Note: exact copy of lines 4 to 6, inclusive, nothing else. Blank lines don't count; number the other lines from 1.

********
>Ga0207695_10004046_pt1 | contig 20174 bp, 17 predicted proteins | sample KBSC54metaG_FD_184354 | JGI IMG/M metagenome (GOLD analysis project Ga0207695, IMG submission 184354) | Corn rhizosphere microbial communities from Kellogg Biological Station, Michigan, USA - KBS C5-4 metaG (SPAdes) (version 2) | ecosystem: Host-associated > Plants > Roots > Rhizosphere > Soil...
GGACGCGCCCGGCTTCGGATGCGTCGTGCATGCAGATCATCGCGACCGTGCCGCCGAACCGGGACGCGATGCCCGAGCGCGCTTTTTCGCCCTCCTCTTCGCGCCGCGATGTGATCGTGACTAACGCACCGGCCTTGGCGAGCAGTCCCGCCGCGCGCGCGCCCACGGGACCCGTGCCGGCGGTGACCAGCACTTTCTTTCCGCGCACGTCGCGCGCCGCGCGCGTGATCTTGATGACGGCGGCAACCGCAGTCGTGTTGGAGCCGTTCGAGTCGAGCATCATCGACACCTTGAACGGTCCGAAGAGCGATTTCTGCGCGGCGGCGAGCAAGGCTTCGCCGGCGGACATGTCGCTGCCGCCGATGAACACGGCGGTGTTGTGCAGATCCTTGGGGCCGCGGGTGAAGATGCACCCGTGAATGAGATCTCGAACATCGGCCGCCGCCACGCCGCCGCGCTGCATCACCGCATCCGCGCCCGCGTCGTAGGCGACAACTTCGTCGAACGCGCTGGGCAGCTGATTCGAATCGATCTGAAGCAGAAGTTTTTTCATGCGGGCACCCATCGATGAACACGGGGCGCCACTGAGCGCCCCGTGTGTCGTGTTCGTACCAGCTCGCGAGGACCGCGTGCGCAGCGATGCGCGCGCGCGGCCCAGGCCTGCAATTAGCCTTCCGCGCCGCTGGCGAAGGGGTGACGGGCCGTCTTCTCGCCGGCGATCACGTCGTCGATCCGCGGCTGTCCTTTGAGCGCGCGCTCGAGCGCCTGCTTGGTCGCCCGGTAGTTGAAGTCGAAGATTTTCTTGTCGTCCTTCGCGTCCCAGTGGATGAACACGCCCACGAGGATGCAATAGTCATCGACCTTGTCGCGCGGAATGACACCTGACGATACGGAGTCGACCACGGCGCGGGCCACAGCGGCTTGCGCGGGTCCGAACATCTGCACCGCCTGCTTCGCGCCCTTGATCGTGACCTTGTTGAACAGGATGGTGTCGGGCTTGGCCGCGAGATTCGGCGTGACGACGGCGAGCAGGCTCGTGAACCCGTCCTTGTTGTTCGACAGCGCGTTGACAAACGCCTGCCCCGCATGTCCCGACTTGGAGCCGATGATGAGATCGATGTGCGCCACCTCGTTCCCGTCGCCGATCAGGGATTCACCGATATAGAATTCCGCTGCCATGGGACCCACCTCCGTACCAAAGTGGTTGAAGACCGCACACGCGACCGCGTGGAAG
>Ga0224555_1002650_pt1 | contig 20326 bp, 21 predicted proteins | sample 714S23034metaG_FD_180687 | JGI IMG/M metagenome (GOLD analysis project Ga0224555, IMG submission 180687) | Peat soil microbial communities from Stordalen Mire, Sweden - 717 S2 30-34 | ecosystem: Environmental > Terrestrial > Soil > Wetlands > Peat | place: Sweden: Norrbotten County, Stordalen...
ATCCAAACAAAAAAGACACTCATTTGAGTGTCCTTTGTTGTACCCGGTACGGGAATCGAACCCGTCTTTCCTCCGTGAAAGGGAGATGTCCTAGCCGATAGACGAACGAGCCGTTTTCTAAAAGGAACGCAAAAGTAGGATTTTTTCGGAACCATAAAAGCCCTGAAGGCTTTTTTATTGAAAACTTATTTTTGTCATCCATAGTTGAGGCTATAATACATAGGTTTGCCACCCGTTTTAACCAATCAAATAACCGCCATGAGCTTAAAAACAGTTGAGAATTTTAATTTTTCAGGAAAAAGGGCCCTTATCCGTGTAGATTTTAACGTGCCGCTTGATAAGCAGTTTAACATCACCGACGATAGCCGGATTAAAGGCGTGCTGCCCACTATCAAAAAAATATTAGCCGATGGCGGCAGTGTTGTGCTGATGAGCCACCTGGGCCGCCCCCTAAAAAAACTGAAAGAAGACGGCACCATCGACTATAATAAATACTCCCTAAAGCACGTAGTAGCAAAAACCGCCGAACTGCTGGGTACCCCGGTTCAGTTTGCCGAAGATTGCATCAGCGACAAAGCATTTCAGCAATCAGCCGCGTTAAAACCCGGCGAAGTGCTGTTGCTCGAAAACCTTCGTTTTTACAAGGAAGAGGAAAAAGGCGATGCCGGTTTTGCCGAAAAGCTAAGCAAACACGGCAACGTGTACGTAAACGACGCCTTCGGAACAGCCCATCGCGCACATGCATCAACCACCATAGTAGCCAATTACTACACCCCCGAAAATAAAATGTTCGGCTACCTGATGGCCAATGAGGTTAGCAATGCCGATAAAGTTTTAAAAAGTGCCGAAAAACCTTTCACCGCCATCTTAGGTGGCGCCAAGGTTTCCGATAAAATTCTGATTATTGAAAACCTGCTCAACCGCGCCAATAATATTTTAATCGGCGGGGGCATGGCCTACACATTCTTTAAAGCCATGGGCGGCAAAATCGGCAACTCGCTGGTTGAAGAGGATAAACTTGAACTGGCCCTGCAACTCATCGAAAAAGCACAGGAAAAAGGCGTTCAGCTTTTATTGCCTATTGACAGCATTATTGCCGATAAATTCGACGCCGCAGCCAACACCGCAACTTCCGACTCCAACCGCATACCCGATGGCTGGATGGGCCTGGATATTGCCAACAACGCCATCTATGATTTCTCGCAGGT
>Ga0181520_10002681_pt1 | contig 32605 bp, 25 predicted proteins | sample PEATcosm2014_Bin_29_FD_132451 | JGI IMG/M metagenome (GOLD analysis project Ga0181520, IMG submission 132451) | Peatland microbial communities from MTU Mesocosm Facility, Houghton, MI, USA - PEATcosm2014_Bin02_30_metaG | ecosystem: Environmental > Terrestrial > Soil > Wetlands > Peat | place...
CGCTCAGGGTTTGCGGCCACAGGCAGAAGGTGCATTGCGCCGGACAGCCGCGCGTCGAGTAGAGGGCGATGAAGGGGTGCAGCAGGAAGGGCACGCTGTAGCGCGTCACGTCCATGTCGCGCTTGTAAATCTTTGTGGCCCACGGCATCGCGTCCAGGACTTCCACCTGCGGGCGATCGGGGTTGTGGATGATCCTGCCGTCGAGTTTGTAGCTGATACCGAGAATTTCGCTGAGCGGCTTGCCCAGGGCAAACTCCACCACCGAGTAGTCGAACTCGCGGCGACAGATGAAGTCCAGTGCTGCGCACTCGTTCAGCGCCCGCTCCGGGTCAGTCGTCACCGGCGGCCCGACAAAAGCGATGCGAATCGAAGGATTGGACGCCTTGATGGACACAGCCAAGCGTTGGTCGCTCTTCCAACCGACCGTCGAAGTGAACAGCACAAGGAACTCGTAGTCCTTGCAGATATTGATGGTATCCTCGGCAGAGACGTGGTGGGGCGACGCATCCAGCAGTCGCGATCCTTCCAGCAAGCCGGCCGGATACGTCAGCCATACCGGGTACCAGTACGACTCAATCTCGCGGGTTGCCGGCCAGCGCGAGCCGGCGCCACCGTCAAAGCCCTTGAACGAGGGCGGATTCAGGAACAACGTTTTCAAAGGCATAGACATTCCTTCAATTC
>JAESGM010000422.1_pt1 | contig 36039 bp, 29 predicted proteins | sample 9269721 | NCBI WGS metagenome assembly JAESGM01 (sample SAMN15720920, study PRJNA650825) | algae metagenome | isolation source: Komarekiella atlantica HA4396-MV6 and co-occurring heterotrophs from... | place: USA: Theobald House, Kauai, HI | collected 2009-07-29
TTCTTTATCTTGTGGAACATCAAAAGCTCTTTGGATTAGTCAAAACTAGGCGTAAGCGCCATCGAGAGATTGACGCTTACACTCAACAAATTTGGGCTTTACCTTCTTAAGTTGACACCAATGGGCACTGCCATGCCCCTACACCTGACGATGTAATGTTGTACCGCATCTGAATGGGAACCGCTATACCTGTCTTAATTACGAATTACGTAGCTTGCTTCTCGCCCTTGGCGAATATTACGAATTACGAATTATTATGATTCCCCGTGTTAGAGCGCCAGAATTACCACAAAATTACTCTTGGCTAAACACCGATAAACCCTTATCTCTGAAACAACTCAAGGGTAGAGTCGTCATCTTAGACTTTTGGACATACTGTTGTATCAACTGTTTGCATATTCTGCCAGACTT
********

ATCCAAACAAAAAAGACACTCATTTGAGTGTCCTTTGTTGTACCCGGTACGGGAATCGAACCCGTCTTTCCTCCGTGAAAGGGAGATGTCCTAGCCGATAGACGAACGAGCCGTTTTCTAAAAGGAACGCAAAAGTAGGATTTTTTCGGAACCATAAAAGCCCTGAAGGCTTTTTTATTGAAAACTTATTTTTGTCATCCATAGTTGAGGCTATAATACATAGGTTTGCCACCCGTTTTAACCAATCAAATAACCGCCATGAGCTTAAAAACAGTTGAGAATTTTAATTTTTCAGGAAAAAGGGCCCTTATCCGTGTAGATTTTAACGTGCCGCTTGATAAGCAGTTTAACATCACCGACGATAGCCGGATTAAAGGCGTGCTGCCCACTATCAAAAAAATATTAGCCGATGGCGGCAGTGTTGTGCTGATGAGCCACCTGGGCCGCCCCCTAAAAAAACTGAAAGAAGACGGCACCATCGACTATAATAAATACTCCCTAAAGCACGTAGTAGCAAAAACCGCCGAACTGCTGGGTACCCCGGTTCAGTTTGCCGAAGATTGCATCAGCGACAAAGCATTTCAGCAATCAGCCGCGTTAAAACCCGGCGAAGTGCTGTTGCTCGAAAACCTTCGTTTTTACAAGGAAGAGGAAAAAGGCGATGCCGGTTTTGCCGAAAAGCTAAGCAAACACGGCAACGTGTACGTAAACGACGCCTTCGGAACAGCCCATCGCGCACATGCATCAACCACCATAGTAGCCAATTACTACACCCCCGAAAATAAAATGTTCGGCTACCTGATGGCCAATGAGGTTAGCAATGCCGATAAAGTTTTAAAAAGTGCCGAAAAACCTTTCACCGCCATCTTAGGTGGCGCCAAGGTTTCCGATAAAATTCTGATTATTGAAAACCTGCTCAACCGCGCCAATAATATTTTAATCGGCGGGGGCATGGCCTACACATTCTTTAAAGCCATGGGCGGCAAAATCGGCAACTCGCTGGTTGAAGAGGATAAACTTGAACTGGCCCTGCAACTCATCGAAAAAGCACAGGAAAAAGGCGTTCAGCTTTTATTGCCTATTGACAGCATTATTGCCGATAAATTCGACGCCGCAGCCAACACCGCAACTTCCGACTCCAACCGCATACCCGATGGCTGGATGGGCCTGGATATTGCCAACAACGCCATCTATGATTTCTCGCAGGT
>Ga0181520_10002681_pt1 | contig 32605 bp, 25 predicted proteins | sample PEATcosm2014_Bin_29_FD_132451 | JGI IMG/M metagenome (GOLD analysis project Ga0181520, IMG submission 132451) | Peatland microbial communities from MTU Mesocosm Facility, Houghton, MI, USA - PEATcosm2014_Bin02_30_metaG | ecosystem: Environmental > Terrestrial > Soil > Wetlands > Peat | place...
CGCTCAGGGTTTGCGGCCACAGGCAGAAGGTGCATTGCGCCGGACAGCCGCGCGTCGAGTAGAGGGCGATGAAGGGGTGCAGCAGGAAGGGCACGCTGTAGCGCGTCACGTCCATGTCGCGCTTGTAAATCTTTGTGGCCCACGGCATCGCGTCCAGGACTTCCACCTGCGGGCGATCGGGGTTGTGGATGATCCTGCCGTCGAGTTTGTAGCTGATACCGAGAATTTCGCTGAGCGGCTTGCCCAGGGCAAACTCCACCACCGAGTAGTCGAACTCGCGGCGACAGATGAAGTCCAGTGCTGCGCACTCGTTCAGCGCCCGCTCCGGGTCAGTCGTCACCGGCGGCCCGACAAAAGCGATGCGAATCGAAGGATTGGACGCCTTGATGGACACAGCCAAGCGTTGGTCGCTCTTCCAACCGACCGTCGAAGTGAACAGCACAAGGAACTCGTAGTCCTTGCAGATATTGATGGTATCCTCGGCAGAGACGTGGTGGGGCGACGCATCCAGCAGTCGCGATCCTTCCAGCAAGCCGGCCGGATACGTCAGCCATACCGGGTACCAGTACGACTCAATCTCGCGGGTTGCCGGCCAGCGCGAGCCGGCGCCACCGTCAAAGCCCTTGAACGAGGGCGGATTCAGGAACAACGTTTTCAAAGGCATAGACATTCCTTCAATTC